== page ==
Early lifeIn 1940, Catherine Sauvage moved with her family into the Free Zone in Annecy.
Since high school, she turned to the theater where she performed under her birth name, Janine Saulnier.
After eight years of studying piano, singing and drama, she met in 1950 Léo Ferré and fell in love with his songs.
From him she sang in 1952 Paris canaille, which became a hit.
In 1954, she won the "Grand Prix du Disque", a famous French reward, for the song L'Homme, from Ferré again.
On tour in Canada, she made the acquaintance of Gilles Vigneault who wrote for her Mon Pays, Le Corbeau, la Manikoutai.Professional careerArriving in Paris, she adopts the surname Sauvage, borrowed from a childhood friend, and, began studying drama:She also performed at the cabarets L'Arlequin at 131 bis, boulevard Saint-Germain, then at L'Écluse at 15, Quai des Grands Augustins, in the sixième arrondissement.She met Léo Ferré, whom she helped in bringing recognition to his music: "It was the meeting of my life.
As a happiness never comes alone, they say, Jacques Canetti came to hear me a beautiful evening.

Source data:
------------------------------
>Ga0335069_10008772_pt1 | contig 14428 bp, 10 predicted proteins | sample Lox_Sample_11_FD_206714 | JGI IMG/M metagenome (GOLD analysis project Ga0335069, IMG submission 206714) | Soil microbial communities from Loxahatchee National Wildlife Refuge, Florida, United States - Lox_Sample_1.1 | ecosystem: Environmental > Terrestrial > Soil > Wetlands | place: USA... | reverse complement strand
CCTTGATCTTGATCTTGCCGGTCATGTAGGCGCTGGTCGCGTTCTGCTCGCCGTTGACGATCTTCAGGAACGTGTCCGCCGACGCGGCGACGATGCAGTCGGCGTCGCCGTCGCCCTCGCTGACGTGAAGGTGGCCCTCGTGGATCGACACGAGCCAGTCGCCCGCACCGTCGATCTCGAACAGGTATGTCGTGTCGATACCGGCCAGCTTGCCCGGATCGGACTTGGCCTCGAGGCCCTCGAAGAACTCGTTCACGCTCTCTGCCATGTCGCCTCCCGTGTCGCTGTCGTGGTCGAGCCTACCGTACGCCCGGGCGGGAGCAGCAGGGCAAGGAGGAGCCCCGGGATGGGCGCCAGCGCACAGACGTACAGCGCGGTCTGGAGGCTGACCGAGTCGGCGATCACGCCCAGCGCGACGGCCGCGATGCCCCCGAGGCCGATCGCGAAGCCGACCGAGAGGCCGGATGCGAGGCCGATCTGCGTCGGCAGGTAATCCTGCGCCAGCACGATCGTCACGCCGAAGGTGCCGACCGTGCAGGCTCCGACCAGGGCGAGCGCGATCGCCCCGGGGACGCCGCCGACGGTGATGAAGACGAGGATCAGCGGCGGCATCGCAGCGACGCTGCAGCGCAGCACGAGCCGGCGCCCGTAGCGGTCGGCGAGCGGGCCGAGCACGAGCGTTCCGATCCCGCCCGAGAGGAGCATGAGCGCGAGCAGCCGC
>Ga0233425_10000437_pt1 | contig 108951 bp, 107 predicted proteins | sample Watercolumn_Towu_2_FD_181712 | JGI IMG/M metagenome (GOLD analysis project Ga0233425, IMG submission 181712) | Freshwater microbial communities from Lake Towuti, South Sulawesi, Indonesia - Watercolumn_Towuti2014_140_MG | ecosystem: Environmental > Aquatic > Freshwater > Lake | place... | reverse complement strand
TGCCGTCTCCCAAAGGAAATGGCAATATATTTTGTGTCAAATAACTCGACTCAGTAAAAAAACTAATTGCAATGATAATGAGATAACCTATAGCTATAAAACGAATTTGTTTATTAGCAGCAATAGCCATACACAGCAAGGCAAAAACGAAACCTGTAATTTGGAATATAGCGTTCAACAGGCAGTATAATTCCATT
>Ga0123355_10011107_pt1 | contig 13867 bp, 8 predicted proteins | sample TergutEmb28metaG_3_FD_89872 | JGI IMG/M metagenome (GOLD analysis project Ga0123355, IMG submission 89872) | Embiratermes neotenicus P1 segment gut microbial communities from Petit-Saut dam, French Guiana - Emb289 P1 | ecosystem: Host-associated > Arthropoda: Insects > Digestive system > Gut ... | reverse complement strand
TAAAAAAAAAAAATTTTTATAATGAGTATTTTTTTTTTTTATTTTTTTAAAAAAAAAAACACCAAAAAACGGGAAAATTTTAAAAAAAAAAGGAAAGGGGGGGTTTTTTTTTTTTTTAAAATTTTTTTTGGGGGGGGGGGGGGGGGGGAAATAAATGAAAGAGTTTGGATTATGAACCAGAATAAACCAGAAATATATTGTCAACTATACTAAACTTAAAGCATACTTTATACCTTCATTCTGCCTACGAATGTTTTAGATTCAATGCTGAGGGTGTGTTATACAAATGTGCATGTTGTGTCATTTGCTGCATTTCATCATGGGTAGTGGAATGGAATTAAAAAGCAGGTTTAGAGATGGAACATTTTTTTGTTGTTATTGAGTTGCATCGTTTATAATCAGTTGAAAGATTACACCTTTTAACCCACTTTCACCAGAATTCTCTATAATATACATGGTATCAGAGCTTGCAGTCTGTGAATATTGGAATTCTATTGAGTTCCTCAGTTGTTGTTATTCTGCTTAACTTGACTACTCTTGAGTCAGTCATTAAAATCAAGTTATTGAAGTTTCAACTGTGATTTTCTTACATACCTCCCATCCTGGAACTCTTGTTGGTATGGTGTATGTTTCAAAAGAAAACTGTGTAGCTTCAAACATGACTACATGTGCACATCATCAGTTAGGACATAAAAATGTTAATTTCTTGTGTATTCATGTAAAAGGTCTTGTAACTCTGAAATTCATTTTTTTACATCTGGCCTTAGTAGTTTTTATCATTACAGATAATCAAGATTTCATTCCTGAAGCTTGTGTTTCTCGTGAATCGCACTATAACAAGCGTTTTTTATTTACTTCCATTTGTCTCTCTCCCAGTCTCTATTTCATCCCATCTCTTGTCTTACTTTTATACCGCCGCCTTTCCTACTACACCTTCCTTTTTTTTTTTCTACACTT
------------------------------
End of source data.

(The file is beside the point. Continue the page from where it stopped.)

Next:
He was always looking for artists for the record company of which he was the artistic director, as well as for [the concert hall\] Les Trois Baudets that he had established.
"Jacques Canetti hired her in 1953 and 1954 to work at Les Trois Baudets.
"So I visited that cabaret on Rue Coustou for two years.
Later I was featured at the Olympia, and received a grand prize for record L'Homme with Léo Ferré.
"Performance styleShe has always given preference to poetry set to music.
Léo Ferré and Gilles Vigneault have said they considered Sauvage their best performer.
Aragon, one of her favorite poets, wrote about her: "And suddenly with her voice, like a gift, every word makes complete sense."